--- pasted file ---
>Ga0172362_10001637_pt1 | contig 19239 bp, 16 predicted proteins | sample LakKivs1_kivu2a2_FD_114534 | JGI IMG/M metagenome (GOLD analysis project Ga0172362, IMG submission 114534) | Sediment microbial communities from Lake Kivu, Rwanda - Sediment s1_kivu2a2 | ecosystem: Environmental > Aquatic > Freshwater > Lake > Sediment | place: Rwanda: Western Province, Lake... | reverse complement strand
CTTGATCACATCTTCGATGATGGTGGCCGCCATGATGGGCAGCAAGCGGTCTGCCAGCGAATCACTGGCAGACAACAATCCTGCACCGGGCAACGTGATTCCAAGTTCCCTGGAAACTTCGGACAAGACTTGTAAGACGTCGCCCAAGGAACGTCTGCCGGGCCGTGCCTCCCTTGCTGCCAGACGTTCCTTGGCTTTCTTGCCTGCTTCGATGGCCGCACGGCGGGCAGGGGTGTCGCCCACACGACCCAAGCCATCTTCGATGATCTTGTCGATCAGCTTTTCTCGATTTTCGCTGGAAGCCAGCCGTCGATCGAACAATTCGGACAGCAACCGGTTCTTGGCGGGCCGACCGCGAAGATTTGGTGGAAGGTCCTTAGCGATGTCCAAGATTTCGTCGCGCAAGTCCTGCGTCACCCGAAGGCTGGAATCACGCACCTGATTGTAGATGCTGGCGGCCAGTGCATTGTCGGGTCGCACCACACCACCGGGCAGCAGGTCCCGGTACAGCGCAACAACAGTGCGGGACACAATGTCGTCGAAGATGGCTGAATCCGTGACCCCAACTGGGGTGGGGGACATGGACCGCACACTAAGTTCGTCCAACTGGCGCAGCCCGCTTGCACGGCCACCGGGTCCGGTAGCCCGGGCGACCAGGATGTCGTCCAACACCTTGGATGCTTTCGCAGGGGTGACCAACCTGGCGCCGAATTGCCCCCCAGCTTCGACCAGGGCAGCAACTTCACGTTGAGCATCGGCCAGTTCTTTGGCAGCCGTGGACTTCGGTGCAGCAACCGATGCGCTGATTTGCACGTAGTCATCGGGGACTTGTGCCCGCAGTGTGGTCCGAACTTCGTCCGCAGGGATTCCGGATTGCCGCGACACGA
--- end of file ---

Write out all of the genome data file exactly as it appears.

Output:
>Ga0172362_10001637_pt1 | contig 19239 bp, 16 predicted proteins | sample LakKivs1_kivu2a2_FD_114534 | JGI IMG/M metagenome (GOLD analysis project Ga0172362, IMG submission 114534) | Sediment microbial communities from Lake Kivu, Rwanda - Sediment s1_kivu2a2 | ecosystem: Environmental > Aquatic > Freshwater > Lake > Sediment | place: Rwanda: Western Province, Lake... | reverse complement strand
CTTGATCACATCTTCGATGATGGTGGCCGCCATGATGGGCAGCAAGCGGTCTGCCAGCGAATCACTGGCAGACAACAATCCTGCACCGGGCAACGTGATTCCAAGTTCCCTGGAAACTTCGGACAAGACTTGTAAGACGTCGCCCAAGGAACGTCTGCCGGGCCGTGCCTCCCTTGCTGCCAGACGTTCCTTGGCTTTCTTGCCTGCTTCGATGGCCGCACGGCGGGCAGGGGTGTCGCCCACACGACCCAAGCCATCTTCGATGATCTTGTCGATCAGCTTTTCTCGATTTTCGCTGGAAGCCAGCCGTCGATCGAACAATTCGGACAGCAACCGGTTCTTGGCGGGCCGACCGCGAAGATTTGGTGGAAGGTCCTTAGCGATGTCCAAGATTTCGTCGCGCAAGTCCTGCGTCACCCGAAGGCTGGAATCACGCACCTGATTGTAGATGCTGGCGGCCAGTGCATTGTCGGGTCGCACCACACCACCGGGCAGCAGGTCCCGGTACAGCGCAACAACAGTGCGGGACACAATGTCGTCGAAGATGGCTGAATCCGTGACCCCAACTGGGGTGGGGGACATGGACCGCACACTAAGTTCGTCCAACTGGCGCAGCCCGCTTGCACGGCCACCGGGTCCGGTAGCCCGGGCGACCAGGATGTCGTCCAACACCTTGGATGCTTTCGCAGGGGTGACCAACCTGGCGCCGAATTGCCCCCCAGCTTCGACCAGGGCAGCAACTTCACGTTGAGCATCGGCCAGTTCTTTGGCAGCCGTGGACTTCGGTGCAGCAACCGATGCGCTGATTTGCACGTAGTCATCGGGGACTTGTGCCCGCAGTGTGGTCCGAACTTCGTCCGCAGGGATTCCGGATTGCCGCGACACGA